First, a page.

You also wrote that brand positioning begins and ends with the consumer. Could you elaborate?

When you launch a brand, you have to think about what the consumer is looking for. When we launched Diet Coke I went to the consumer and I said: ‘What’s your problem with diet drinks?’ And they said: ‘They taste bad, but I put up with it to lose weight.’ So we told them they didn’t have to put up with that, and introduced Diet Coke with the tag ‘Just for the taste of it.’

Once we understood what the consumer was looking for, we went in and gave them something with a strong brand. So you see, it’s the consumer who decides at the end of the day whether a product is going to live or die – not the board of directors, not the president of the company. Unless you talk to the consumer about it, they’re going to abandon you.

Now I’d like to take a look at some new brands so you can comment on how they’re doing. For instance, Kia entered Canada fairly recently, and they seem to be positioning themselves as a fun, economy car for young first-time car buyers.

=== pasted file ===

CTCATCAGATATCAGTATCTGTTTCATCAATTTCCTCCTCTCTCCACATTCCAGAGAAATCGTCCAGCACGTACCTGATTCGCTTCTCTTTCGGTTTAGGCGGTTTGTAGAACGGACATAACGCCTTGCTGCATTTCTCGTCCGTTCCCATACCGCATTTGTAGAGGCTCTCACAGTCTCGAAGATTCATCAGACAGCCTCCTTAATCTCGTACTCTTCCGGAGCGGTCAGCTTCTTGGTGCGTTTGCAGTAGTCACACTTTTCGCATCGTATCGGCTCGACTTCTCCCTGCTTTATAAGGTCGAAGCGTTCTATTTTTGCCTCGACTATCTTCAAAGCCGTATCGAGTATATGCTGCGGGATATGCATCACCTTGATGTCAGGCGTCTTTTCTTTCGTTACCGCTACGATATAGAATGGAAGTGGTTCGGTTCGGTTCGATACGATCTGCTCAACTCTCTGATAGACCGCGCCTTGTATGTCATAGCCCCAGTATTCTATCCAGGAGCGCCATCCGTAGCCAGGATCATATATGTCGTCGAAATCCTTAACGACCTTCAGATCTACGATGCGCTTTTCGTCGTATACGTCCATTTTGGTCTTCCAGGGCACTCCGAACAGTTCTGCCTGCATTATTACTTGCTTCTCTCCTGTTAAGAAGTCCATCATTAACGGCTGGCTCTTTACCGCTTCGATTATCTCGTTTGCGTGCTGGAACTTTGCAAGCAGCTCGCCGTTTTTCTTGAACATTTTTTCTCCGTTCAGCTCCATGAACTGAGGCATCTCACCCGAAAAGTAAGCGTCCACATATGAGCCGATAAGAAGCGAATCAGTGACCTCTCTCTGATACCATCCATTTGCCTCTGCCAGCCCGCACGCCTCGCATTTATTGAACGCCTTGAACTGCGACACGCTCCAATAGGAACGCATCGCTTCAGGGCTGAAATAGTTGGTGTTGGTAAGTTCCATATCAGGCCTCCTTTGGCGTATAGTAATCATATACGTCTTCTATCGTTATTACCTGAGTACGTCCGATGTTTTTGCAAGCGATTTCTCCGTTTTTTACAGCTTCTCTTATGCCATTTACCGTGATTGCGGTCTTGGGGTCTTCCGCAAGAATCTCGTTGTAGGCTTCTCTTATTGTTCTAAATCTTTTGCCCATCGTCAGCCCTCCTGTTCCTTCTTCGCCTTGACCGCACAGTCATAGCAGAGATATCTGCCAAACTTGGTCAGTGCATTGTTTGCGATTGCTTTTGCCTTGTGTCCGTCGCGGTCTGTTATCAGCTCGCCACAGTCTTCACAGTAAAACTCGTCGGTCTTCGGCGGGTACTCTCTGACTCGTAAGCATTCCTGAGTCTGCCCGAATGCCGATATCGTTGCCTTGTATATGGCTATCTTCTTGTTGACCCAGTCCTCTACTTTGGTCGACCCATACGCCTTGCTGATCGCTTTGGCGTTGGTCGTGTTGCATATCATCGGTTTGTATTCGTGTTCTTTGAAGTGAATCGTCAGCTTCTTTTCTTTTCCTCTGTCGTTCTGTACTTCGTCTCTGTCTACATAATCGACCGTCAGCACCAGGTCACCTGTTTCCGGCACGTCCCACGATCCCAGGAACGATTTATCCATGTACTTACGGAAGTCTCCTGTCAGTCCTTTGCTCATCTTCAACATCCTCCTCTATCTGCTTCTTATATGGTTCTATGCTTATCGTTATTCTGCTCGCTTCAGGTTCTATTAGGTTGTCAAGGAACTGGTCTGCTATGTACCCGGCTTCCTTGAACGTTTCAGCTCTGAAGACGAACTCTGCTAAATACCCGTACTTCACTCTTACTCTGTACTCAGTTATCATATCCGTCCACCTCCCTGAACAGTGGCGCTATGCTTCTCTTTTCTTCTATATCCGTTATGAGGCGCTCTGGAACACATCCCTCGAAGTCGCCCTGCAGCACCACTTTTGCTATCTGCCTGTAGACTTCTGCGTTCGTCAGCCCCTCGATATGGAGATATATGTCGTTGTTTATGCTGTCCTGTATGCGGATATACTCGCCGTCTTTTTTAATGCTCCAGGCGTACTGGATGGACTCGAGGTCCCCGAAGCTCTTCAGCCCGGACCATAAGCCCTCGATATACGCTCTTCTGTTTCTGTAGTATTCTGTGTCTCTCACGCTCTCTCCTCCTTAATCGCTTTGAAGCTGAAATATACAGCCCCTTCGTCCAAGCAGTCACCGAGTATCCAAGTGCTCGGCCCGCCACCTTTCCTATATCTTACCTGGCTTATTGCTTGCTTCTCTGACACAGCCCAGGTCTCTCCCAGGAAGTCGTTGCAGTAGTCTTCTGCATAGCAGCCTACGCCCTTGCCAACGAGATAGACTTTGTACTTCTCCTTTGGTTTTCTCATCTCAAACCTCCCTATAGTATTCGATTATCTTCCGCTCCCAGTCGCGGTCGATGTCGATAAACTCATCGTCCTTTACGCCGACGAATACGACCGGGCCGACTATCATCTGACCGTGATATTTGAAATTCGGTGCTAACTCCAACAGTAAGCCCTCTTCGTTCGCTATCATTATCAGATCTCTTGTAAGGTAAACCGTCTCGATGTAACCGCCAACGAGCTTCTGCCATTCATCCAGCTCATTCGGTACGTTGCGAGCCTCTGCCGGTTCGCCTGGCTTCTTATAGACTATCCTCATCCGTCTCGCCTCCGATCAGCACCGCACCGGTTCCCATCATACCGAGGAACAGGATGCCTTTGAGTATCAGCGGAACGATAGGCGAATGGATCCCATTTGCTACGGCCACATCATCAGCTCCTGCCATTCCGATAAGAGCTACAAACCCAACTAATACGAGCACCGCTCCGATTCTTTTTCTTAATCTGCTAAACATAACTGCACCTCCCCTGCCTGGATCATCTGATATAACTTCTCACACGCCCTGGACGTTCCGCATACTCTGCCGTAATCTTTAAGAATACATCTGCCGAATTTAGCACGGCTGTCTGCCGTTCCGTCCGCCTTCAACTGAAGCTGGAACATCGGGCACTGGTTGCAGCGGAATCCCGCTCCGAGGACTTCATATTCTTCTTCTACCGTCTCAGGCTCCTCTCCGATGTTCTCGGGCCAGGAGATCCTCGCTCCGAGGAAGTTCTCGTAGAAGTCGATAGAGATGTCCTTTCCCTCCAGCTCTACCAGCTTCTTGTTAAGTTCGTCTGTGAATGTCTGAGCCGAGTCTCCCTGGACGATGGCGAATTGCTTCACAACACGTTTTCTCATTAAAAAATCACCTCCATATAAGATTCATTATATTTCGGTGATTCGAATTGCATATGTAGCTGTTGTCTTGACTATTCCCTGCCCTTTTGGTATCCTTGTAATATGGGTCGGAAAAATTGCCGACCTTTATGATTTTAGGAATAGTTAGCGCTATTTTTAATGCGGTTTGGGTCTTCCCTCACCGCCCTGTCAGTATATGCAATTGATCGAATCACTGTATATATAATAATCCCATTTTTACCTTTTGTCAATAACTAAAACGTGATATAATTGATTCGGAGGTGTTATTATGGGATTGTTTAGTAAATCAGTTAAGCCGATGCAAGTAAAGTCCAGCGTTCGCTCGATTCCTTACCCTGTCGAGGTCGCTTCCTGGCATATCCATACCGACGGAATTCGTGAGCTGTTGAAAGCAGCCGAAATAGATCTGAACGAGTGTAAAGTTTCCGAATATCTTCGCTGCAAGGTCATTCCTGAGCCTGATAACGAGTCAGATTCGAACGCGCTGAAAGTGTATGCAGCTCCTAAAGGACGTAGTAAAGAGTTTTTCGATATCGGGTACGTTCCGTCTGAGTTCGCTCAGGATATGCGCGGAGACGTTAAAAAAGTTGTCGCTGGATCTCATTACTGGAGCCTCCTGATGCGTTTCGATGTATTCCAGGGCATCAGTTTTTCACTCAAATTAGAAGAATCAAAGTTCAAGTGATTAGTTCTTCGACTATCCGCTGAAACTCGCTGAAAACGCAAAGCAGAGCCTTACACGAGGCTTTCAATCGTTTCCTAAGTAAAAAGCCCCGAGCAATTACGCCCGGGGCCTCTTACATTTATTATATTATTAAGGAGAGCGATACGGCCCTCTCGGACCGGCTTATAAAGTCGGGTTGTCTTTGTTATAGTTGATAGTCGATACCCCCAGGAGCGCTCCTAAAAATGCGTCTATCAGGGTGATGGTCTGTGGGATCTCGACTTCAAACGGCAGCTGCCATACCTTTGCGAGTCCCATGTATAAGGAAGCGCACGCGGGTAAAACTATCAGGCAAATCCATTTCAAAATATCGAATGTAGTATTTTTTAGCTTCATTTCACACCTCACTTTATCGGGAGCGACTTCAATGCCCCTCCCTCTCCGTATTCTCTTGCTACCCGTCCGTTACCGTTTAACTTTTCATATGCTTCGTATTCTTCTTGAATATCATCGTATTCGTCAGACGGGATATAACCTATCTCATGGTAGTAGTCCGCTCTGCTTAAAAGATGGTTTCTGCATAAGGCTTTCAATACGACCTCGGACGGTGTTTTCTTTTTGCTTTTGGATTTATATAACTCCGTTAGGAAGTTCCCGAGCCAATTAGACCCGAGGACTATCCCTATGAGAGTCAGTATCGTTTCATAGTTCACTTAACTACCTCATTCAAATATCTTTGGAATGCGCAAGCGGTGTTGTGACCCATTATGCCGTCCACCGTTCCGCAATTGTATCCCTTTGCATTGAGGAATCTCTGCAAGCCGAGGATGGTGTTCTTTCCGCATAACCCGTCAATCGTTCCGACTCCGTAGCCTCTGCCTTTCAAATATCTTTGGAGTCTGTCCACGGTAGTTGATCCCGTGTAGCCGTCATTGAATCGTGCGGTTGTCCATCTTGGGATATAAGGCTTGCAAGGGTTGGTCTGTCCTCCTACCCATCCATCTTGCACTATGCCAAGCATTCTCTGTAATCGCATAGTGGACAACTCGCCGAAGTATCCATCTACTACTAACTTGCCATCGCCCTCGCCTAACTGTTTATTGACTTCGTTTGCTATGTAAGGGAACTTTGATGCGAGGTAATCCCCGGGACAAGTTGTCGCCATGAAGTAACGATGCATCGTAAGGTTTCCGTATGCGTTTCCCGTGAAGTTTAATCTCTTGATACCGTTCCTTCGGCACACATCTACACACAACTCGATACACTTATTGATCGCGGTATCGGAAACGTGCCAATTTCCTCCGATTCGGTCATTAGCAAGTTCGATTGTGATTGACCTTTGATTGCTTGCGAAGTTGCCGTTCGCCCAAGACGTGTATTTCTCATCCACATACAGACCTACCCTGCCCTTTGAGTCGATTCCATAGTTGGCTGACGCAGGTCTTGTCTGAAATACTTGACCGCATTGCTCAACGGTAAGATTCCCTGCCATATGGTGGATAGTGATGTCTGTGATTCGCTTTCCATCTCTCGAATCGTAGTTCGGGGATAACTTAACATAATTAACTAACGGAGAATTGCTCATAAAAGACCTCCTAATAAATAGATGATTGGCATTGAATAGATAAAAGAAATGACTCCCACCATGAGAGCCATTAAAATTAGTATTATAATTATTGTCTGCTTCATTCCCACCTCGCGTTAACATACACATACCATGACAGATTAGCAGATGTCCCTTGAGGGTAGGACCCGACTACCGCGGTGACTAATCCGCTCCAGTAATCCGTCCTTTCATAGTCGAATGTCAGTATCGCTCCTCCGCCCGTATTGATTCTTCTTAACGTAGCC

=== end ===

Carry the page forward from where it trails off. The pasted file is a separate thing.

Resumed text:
Right. They looked at the total market, they saw that there was a niche. They figured that if they came in with what’s actually a pretty cheap car, then their competitive sell is going to have to be based on being low priced. They figured that if they’re going to sell low-priced cars, they’re going to have to target people who don’t have a lot of money, which happens to be young people.

So instead of saying for all of you people that are broke, here’s a car you can afford, they said, we developed this car especially for you young people.